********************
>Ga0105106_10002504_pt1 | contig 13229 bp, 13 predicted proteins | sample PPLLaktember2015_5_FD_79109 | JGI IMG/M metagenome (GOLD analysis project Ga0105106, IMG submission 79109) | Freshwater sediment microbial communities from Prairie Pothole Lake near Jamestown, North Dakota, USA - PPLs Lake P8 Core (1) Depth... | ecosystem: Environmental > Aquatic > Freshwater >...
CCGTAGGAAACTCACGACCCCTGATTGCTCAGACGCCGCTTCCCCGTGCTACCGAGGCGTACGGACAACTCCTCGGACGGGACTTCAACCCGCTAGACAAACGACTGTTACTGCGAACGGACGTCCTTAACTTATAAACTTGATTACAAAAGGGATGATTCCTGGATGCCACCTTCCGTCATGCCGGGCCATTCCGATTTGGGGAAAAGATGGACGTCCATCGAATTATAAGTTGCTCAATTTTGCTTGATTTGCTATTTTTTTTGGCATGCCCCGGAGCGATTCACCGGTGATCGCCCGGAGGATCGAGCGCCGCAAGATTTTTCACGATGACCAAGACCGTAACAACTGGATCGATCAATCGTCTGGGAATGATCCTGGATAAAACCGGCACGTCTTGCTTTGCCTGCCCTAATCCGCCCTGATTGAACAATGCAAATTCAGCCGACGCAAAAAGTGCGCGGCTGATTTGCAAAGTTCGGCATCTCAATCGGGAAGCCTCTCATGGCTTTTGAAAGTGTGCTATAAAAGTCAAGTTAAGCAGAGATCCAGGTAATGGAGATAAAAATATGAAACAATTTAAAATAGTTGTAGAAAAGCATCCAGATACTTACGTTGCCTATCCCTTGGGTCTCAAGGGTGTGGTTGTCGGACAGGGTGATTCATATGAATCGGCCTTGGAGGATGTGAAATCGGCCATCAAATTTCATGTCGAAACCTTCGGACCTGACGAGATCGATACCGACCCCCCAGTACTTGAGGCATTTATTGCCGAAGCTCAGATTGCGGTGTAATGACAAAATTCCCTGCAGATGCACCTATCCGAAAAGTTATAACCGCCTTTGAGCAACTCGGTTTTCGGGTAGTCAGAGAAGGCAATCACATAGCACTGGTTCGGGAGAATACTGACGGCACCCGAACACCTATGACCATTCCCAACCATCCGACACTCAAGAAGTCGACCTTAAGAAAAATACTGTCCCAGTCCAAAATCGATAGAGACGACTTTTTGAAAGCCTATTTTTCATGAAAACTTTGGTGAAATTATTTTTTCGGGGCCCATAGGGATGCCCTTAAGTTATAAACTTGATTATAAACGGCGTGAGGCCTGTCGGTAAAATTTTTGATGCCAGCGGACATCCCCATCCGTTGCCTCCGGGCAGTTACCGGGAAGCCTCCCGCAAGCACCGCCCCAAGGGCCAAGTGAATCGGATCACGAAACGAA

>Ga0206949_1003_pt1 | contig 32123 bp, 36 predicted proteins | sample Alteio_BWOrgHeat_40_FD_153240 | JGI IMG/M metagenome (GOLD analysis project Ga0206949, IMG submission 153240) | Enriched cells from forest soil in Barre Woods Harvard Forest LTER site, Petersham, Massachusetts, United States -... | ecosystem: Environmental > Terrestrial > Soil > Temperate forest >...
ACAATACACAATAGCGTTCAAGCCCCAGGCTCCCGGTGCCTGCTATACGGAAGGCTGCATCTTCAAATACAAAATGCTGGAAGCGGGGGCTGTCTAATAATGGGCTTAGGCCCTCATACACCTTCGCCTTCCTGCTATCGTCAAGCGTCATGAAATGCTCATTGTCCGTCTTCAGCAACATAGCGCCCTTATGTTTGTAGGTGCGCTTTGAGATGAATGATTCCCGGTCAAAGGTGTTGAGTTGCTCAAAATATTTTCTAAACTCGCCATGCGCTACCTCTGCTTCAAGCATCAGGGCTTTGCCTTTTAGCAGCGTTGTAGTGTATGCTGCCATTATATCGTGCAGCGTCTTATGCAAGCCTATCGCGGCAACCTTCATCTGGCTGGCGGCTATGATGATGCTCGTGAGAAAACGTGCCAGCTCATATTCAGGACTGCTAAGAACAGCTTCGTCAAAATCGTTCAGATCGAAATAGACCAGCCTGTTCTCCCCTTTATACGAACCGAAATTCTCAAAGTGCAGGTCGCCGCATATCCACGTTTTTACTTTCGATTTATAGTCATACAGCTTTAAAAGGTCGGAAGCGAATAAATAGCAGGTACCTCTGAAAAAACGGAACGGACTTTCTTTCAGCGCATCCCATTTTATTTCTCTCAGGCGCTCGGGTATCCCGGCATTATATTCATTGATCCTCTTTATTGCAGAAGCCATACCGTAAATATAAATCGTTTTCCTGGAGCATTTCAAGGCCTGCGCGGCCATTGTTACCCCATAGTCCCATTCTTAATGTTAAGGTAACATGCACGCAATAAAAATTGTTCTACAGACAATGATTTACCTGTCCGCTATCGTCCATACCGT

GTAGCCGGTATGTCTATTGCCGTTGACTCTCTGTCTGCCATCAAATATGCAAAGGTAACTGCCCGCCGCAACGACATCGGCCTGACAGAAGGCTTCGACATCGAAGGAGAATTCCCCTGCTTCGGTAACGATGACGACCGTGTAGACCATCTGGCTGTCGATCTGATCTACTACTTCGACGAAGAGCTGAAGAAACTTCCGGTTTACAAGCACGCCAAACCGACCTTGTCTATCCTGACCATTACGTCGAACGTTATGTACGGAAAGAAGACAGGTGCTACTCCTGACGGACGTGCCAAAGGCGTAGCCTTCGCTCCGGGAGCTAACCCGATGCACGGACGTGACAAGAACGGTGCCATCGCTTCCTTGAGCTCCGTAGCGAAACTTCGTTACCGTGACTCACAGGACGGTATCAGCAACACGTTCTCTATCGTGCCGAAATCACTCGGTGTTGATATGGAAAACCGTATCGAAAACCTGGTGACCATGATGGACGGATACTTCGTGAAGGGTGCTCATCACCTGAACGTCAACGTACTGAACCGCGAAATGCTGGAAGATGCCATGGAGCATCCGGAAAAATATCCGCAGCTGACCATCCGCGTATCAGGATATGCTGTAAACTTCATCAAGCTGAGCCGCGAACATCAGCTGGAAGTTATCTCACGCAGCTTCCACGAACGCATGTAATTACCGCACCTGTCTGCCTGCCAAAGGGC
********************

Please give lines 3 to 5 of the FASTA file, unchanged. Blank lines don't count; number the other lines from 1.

>Ga0206949_1003_pt1 | contig 32123 bp, 36 predicted proteins | sample Alteio_BWOrgHeat_40_FD_153240 | JGI IMG/M metagenome (GOLD analysis project Ga0206949, IMG submission 153240) | Enriched cells from forest soil in Barre Woods Harvard Forest LTER site, Petersham, Massachusetts, United States -... | ecosystem: Environmental > Terrestrial > Soil > Temperate forest >...
ACAATACACAATAGCGTTCAAGCCCCAGGCTCCCGGTGCCTGCTATACGGAAGGCTGCATCTTCAAATACAAAATGCTGGAAGCGGGGGCTGTCTAATAATGGGCTTAGGCCCTCATACACCTTCGCCTTCCTGCTATCGTCAAGCGTCATGAAATGCTCATTGTCCGTCTTCAGCAACATAGCGCCCTTATGTTTGTAGGTGCGCTTTGAGATGAATGATTCCCGGTCAAAGGTGTTGAGTTGCTCAAAATATTTTCTAAACTCGCCATGCGCTACCTCTGCTTCAAGCATCAGGGCTTTGCCTTTTAGCAGCGTTGTAGTGTATGCTGCCATTATATCGTGCAGCGTCTTATGCAAGCCTATCGCGGCAACCTTCATCTGGCTGGCGGCTATGATGATGCTCGTGAGAAAACGTGCCAGCTCATATTCAGGACTGCTAAGAACAGCTTCGTCAAAATCGTTCAGATCGAAATAGACCAGCCTGTTCTCCCCTTTATACGAACCGAAATTCTCAAAGTGCAGGTCGCCGCATATCCACGTTTTTACTTTCGATTTATAGTCATACAGCTTTAAAAGGTCGGAAGCGAATAAATAGCAGGTACCTCTGAAAAAACGGAACGGACTTTCTTTCAGCGCATCCCATTTTATTTCTCTCAGGCGCTCGGGTATCCCGGCATTATATTCATTGATCCTCTTTATTGCAGAAGCCATACCGTAAATATAAATCGTTTTCCTGGAGCATTTCAAGGCCTGCGCGGCCATTGTTACCCCATAGTCCCATTCTTAATGTTAAGGTAACATGCACGCAATAAAAATTGTTCTACAGACAATGATTTACCTGTCCGCTATCGTCCATACCGT

GTAGCCGGTATGTCTATTGCCGTTGACTCTCTGTCTGCCATCAAATATGCAAAGGTAACTGCCCGCCGCAACGACATCGGCCTGACAGAAGGCTTCGACATCGAAGGAGAATTCCCCTGCTTCGGTAACGATGACGACCGTGTAGACCATCTGGCTGTCGATCTGATCTACTACTTCGACGAAGAGCTGAAGAAACTTCCGGTTTACAAGCACGCCAAACCGACCTTGTCTATCCTGACCATTACGTCGAACGTTATGTACGGAAAGAAGACAGGTGCTACTCCTGACGGACGTGCCAAAGGCGTAGCCTTCGCTCCGGGAGCTAACCCGATGCACGGACGTGACAAGAACGGTGCCATCGCTTCCTTGAGCTCCGTAGCGAAACTTCGTTACCGTGACTCACAGGACGGTATCAGCAACACGTTCTCTATCGTGCCGAAATCACTCGGTGTTGATATGGAAAACCGTATCGAAAACCTGGTGACCATGATGGACGGATACTTCGTGAAGGGTGCTCATCACCTGAACGTCAACGTACTGAACCGCGAAATGCTGGAAGATGCCATGGAGCATCCGGAAAAATATCCGCAGCTGACCATCCGCGTATCAGGATATGCTGTAAACTTCATCAAGCTGAGCCGCGAACATCAGCTGGAAGTTATCTCACGCAGCTTCCACGAACGCATGTAATTACCGCACCTGTCTGCCTGCCAAAGGGC